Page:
House of Mirrors: Edgar Allan Poe's "The Fall of the House of Usher"

By Timmerman, John H. | Papers on Language & Literature, Summer 2003 | Go to article overview

House of Mirrors: Edgar Allan Poe's "The Fall of the House of Usher"


Timmerman, John H., Papers on Language & Literature


"The Fall of the House of Usher" is among those few stories that seem to elicit nearly as many critical interpretations as it has readers. More recent critical appraisals of the story have largely followed two directions: a reappraisal of the genre of the story as a Gothic romance (1) and a close attention to Madeline Usher as a type of Poe's other female characters. (2) But the tale presents the reader a multiplicity of problems that set it aside from Poe's other stories. Madeline is as enigmatic as a new language and as difficult to construe. While debates about Lady Ligeia have filled the pages of many journals, it is not hard to understand why. (3) Her contrarian social role, her purely gothic resurrection, and her defiant antithesis in character to Rowena sharpen her person from the start. But Madeline? This sylph-like creature, so attenuated and frail, seems to slip through the story like vapor, all the more mysterious for that and for her incredible power displayed in the conclusion.

Similarly, while the story is certainly Gothic in nature, here, too, we find exceptions and qualifications. In the majority of Poe's Gothic tales the narrative point of view is first person, and, significantly, the reader is also placed inside the mind of this leading character-narrator who is only a step away from insanity. In "Usher" we also have a creeping horror and the mental disintegration of the principal persona, but the story is in fact narrated by an outside visitor (also representing the reader) who wants to find a way out of the horror. The only problem with this narrator is that, even having been given ample signs and warnings (as happens to Fortunato in "The Cask of Amontillado"), he is too inept to put the clues together. Poe has designed this deliberately, of course, for the reader is far more deductive than the narrator but has to wait for him to reach the extreme limit of safety before fleeing. However dull the narrator's mental processing, it is altogether better than being trapped in insanity.

One of the more penetrating of these studies of Gothic traits is G. R. Thompson's analysis of "The Fall of the House of Usher" in his Poe's Fiction. Thompson addresses the variations Poe creates with the Gothic tale by structuring a conflict between reason and irrationality. Particularly successful is his analysis of the decayed House mirroring Usher's mind so that "The sinking of the house into the reflecting pool dramatizes the sinking of the rational part of the mind, which has unsuccessfully attempted to maintain some contact with a stable structure of reality outside the self, into the nothingness within" (90). The analysis provides a lucid discussion of the process of that disintegration, of the dream-like qualities of Madeline as the devolution of the subconscious, and of the narrator's final infection by "Usher's hysteria." What Thompson does not explore, however, is an accounting for the loss of reason and what conclusion the reader may infer by the storm-struck house crumbling into the murky tarn.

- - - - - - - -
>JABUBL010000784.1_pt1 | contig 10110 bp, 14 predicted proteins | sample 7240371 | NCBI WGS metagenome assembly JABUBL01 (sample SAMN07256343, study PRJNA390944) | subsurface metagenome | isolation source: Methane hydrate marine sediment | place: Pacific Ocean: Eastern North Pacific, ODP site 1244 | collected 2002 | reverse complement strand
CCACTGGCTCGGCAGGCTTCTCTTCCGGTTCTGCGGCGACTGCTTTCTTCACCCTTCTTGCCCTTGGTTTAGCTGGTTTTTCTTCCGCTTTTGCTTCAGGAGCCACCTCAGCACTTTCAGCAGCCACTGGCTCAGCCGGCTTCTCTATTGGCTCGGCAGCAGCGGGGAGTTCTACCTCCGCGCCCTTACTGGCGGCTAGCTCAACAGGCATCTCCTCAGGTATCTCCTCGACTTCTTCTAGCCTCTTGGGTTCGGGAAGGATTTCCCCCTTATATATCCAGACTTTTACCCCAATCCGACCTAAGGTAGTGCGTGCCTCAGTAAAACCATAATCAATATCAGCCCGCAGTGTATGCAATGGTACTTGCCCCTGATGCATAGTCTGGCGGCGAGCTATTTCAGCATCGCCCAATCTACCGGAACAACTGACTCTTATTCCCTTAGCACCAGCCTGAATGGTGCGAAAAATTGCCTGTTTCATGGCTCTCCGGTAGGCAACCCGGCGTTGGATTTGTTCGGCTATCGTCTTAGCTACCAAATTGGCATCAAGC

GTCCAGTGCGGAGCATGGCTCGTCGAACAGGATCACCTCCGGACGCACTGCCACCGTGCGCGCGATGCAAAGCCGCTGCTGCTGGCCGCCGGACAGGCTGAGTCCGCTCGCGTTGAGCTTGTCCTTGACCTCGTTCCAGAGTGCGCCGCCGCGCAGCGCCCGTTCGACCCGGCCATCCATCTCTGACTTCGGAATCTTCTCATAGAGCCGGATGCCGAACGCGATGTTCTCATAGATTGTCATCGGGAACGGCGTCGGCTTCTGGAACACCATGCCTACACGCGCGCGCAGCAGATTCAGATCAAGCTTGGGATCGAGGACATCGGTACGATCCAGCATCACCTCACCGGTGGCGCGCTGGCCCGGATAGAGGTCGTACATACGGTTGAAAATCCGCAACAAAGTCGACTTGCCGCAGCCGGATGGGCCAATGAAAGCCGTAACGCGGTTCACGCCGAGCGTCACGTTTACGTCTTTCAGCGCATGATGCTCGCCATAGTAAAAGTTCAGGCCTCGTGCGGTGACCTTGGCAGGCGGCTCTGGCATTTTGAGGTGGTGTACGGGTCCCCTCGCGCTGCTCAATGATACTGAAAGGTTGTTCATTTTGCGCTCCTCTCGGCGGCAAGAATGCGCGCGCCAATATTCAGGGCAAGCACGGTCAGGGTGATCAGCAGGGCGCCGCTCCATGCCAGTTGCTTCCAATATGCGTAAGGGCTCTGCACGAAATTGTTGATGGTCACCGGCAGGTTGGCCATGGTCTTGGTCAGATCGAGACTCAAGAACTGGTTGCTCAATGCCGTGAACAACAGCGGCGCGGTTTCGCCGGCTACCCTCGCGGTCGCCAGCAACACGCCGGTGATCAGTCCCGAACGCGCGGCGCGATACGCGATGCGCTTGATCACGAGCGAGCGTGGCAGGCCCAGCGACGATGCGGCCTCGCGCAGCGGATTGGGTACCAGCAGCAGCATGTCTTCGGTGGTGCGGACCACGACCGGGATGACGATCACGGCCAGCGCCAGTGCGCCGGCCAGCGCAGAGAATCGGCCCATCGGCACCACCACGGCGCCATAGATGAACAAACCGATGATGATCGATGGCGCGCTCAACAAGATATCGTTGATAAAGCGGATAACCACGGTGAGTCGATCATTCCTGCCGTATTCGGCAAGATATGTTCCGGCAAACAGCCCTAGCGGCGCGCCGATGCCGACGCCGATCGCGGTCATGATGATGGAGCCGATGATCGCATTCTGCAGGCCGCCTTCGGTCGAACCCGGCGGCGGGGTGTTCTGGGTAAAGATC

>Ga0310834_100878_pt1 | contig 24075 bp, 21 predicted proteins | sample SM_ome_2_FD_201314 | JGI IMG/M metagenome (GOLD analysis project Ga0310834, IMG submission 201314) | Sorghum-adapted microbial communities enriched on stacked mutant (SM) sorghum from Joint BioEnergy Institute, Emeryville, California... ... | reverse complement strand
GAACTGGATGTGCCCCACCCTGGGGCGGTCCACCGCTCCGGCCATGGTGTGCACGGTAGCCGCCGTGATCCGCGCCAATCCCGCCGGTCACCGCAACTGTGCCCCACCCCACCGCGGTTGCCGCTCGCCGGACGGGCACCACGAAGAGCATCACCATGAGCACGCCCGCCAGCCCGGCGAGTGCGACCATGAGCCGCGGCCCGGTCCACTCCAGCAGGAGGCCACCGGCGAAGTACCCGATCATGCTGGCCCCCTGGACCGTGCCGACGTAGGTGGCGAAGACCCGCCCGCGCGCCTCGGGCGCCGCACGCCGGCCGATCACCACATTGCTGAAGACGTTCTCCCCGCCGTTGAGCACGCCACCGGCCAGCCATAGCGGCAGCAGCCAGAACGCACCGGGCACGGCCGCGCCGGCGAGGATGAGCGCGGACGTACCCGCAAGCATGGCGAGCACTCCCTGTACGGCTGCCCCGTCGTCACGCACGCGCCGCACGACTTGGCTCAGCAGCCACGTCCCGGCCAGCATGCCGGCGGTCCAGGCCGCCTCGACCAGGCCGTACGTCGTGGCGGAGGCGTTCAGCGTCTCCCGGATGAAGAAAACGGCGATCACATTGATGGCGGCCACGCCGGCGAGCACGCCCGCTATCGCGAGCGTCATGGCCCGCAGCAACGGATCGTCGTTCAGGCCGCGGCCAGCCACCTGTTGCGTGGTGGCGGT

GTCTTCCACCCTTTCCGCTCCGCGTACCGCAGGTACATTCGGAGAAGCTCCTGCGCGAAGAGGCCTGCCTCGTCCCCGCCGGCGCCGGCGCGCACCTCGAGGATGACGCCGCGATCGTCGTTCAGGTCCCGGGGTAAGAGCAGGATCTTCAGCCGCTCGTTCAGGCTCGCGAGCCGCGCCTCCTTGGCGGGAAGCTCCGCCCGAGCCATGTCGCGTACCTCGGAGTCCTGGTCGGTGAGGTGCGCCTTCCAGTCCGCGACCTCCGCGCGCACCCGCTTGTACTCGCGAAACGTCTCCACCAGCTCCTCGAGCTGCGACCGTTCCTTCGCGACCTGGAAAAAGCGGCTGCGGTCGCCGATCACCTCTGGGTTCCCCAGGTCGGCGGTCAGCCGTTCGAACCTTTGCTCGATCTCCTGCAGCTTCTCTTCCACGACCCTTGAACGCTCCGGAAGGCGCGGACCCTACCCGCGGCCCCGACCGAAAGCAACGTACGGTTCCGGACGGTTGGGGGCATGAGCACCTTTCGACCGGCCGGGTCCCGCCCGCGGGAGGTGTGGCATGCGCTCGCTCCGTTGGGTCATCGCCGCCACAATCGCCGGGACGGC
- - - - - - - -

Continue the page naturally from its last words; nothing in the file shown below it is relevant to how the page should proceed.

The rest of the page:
To explore such issues, one must investigate beyond the confines of the tale proper, even beyond its generic home as a Gothic romance. The tale yields its full meaning as we turn to areas much overlooked in the study of this work; first, the influence of Poe's cosmology as set forth in other works but nonetheless pertinent, by his own telling, to his art; and, second, the historical context of his time when the effects of Enlightenment thinking of the prior century had not yet fully yielded (for Poe, at least) to the new spirit of Romanticism. The latter point in particular is crucial for an historicist appraisal of the story and of Poe, for it becomes evident that Poe did not reject Enlightenment thinking, that he was in fact suspicious of the newer Romanticism, and that at best he hoped for a tenuous harmony between the two. Keeping in mind such premises, we can observe the theory for unity, symmetry, and harmony emerging from Eureka, the aesthetic principles of the theory in his essays, and the application of those principles in a study of the conflict between Romanticism and Enlightenment in "The Fall of the House of Usher. …

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